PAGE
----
28. 28. Relayware eBook © Relayware, Inc. 2013 www.relayware.com Page 28 of 113 4. Analytical Collaboration In analytical collaboration, data gathered within operational collaboration and/or other sources are analyzed to segment ecosystem communities according to profile or behavior or to identify potential to enhance peer-to-peer, workgroup or community collaboration. Ecosystem analysis typically can lead to more effective interaction and more targeted campaigns to increase skills, shared knowledge and mindshare. Examples of campaigns directed towards ecosystem members are: • Selection and segmentation – profiling and separating the ecosystem into multiple overlapping groups with common attributes or behaviors • Recruitment and onboarding – acquiring new companies or individuals for the ecosystem and nurturing them so that they are productive • Training and enablement – developing skills and instilling knowledge within ecosystem members to enable them to be more effective • Motivation and incentivization – providing tactical and accretive inducements to improve performance • Performance management – setting and measuring attainment against joint targets Analysis typically covers but is not limited to: • Decision support through dashboards, reporting, metrics, performance etc. • Predictive modeling of ecosystem attributes • Strategy and research • Analysis of data may relate to one or more of the following analyses: • Campaign management and analysis • Communication channel optimization • Contact optimization • Recruitment / reactivation / retention • Segmentation • Satisfaction and success measurement / increase • Sales coverage optimization • Marketing coverage optimization • Financial forecasting • Pricing optimization • Product development • Program evaluation / optimization • Business process optimization • Risk assessment and management
  29. 29. Relayware eBook © Relayware, Inc. 2013 www.relayware.com Page 29 of 113 5. Cultural Collaboration Cultural collaboration aligns the culture of the company with the aim of achieving holistic collaboration internally and externally with the ecosystem. Cultural collaboration can be attained by: • Identifying and understanding ecosystem success factors • Creating an ecosystem-centric culture • Adopting ecosystem-based KPI’s • Developing end-to-end processes to collaborate with and foster collaboration among constituents in the ecosystem • Utilizing integrated systems to enhance ecosystem collaboration to best suit their needs • Sharing information, tools and resources with ecosystem members • Engaging in and facilitating social and collaborative discussions with and among your ecosystem • Monitoring and analyzing all aspects of ecosystem collaboration Few software systems deliver to their full potential. This is partly because most fail to offer a complete end to end solution, addressing the needs of the users. But failure can also be attributed to a lack of cultural transformation in line with basic principles. CRM and PRM are prime examples and when they fail, they often do so because company executives have failed to make the cultural changes necessary to ensure success. Enterprise collaboration is the subject of much attention (as well as investment) from company executives right now not least because it is highly acclaimed for its impact on productivity and efficiency. As company cultures evolve and collaboration gains its rightful place in corporate “DNA”, so the criticality of expanding the reach of collaboration beyond the enterprise will grow. Cultural collaboration aligns the culture of the company with the aim of achieving holistic collaboration internally and externally with the ecosystem.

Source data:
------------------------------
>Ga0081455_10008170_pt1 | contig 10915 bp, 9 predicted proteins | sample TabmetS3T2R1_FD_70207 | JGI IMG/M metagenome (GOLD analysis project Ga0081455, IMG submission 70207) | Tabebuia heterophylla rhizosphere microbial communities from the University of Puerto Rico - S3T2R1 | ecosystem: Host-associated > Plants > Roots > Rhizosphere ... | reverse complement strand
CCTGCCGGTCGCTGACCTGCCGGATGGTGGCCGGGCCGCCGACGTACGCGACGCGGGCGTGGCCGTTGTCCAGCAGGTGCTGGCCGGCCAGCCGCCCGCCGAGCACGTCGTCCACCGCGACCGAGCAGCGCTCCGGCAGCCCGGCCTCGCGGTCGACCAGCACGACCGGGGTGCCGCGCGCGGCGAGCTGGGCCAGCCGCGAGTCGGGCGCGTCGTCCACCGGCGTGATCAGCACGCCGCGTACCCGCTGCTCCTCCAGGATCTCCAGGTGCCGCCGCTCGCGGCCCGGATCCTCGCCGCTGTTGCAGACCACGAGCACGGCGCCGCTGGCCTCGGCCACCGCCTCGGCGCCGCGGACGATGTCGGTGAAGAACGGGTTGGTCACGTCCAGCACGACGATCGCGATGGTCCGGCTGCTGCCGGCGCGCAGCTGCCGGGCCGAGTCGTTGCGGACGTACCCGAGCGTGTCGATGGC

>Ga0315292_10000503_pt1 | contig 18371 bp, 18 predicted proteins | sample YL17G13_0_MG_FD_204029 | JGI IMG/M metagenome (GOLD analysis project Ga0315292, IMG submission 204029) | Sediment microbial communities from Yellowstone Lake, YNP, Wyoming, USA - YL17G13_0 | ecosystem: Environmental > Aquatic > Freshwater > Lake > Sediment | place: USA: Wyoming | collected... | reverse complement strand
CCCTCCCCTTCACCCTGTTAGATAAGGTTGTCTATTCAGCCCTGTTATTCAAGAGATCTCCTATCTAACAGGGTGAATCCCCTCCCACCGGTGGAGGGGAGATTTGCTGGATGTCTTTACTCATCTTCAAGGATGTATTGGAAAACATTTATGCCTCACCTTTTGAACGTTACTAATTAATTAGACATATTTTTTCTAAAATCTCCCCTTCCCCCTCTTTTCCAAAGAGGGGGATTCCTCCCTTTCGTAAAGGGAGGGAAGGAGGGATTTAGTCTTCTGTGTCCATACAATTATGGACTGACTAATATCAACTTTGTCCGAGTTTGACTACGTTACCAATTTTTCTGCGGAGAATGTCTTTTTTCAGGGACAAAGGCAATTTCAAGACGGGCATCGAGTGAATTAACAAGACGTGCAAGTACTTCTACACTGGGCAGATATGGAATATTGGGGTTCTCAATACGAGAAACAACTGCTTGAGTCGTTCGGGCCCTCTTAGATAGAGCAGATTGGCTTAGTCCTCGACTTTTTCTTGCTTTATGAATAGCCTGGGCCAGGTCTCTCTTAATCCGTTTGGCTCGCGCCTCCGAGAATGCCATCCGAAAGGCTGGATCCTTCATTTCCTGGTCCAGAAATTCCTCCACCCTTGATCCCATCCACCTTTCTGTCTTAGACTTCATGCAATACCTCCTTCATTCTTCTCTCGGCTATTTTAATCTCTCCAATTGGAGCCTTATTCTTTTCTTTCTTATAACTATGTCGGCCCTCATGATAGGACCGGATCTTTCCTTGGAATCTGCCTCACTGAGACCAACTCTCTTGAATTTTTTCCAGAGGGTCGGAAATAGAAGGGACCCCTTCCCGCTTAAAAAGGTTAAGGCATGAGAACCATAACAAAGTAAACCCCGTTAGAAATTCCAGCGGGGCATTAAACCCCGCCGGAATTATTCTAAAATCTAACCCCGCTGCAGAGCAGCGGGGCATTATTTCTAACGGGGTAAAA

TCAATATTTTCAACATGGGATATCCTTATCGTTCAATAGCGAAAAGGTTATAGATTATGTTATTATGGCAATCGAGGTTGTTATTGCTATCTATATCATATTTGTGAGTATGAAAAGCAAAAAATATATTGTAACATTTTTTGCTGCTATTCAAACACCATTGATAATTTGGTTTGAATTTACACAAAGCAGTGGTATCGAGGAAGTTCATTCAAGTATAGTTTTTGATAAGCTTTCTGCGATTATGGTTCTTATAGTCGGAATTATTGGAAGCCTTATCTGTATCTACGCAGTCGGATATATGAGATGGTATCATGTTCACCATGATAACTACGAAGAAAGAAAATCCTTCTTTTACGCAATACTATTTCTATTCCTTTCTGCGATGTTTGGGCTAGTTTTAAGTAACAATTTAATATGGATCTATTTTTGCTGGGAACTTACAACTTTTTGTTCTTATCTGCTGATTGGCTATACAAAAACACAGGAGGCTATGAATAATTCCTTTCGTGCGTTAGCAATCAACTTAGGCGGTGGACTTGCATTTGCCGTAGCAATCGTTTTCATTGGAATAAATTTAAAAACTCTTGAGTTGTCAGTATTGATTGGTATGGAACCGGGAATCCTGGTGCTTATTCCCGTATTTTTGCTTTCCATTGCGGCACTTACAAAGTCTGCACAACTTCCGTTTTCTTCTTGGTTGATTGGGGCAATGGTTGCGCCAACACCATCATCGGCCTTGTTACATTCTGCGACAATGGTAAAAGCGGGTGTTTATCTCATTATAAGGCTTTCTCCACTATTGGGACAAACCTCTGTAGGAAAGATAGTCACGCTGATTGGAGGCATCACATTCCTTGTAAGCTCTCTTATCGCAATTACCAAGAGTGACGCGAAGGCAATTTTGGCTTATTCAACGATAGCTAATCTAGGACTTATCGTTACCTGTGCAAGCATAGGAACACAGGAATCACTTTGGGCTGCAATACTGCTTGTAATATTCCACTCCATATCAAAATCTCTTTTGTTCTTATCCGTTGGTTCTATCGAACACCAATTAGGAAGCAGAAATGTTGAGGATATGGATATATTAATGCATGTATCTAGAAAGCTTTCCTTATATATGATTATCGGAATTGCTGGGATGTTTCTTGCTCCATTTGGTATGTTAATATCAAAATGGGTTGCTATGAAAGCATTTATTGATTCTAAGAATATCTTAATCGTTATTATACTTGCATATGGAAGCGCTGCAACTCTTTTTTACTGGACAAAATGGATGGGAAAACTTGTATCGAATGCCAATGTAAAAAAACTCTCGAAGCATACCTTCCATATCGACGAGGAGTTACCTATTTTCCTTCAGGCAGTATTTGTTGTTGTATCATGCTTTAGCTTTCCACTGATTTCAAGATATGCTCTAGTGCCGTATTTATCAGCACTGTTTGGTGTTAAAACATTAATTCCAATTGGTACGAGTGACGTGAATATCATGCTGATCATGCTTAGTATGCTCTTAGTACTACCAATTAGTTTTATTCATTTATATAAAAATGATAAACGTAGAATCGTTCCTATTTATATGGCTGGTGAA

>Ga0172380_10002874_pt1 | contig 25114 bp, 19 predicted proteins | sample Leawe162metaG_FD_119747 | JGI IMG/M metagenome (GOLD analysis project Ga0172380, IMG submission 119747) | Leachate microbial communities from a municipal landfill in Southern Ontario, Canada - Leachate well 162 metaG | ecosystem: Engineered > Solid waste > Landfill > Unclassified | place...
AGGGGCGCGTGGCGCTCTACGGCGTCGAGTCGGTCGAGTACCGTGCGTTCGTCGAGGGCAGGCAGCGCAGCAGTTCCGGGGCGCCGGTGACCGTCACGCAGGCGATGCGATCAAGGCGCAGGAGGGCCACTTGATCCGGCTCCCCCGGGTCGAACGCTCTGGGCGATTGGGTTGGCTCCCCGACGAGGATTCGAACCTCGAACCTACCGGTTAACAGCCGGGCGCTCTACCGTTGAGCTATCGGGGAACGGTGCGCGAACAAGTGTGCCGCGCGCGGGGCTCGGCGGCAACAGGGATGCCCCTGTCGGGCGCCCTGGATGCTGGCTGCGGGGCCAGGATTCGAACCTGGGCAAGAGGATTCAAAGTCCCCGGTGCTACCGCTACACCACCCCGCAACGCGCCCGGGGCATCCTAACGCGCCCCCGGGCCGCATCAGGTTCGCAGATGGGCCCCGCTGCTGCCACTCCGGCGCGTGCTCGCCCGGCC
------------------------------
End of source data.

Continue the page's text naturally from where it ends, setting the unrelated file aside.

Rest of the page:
30. 30. Relayware eBook © Relayware, Inc. 2013 www.relayware.com Page 30 of 113 The Benefits of Ecosystem Collaboration versus CRM and PRM Ecosystem collaboration, in its broadest sense, means facilitating collaboration with and between members of a business ecosystem. A good collaboration strategy will allow a business to target, recruit, onboard, train and develop, motivate and drive improved performance with every constituent within the ecosystem while enabling multi-channel communication to and through every device and medium available. Specific benefits at every stage of the relationship lifecycle include: Selection and Segmentation It is crucial to build an ecosystem that addresses the needs of your customers. One must therefore define the nature of the ecosystem by aligning it with your go to market strategy: • Geography – what regions, countries, states, cities etc. does your ecosystem need to cover and what degree of coverage is required in terms of capabilities to service the markets there? • Horizontal Markets – what type and size of organization, knowledge and skills are required to address the large, medium and small business customers or consumers you wish to reach? • Vertical Markets – what vertical market expertise will you need to service the customers therein? • Products – what product knowledge, sales, marketing and technical skills will you need relating to your own products and complementary products from other suppliers? • Value Proposition – what will your joint value proposition be to the customer? Data can be sourced from a wide variety of sources to load into your system before profiling and segmenting your base, building coverage maps and identifying gaps in your existing ecosystem. CRM and PRM systems can store the data and provide reporting capabilities but few will afford the richness of capabilities for balanced score-carding and detailed profile-matching necessary. Ensuring that your ecosystem is selected according to the needs of your go to market strategy and your customer needs results in optimized market coverage and customer satisfaction. Enterprise collaboration is the subject of much attention and investment because it is acclaimed for its impact on productivity and efficiency.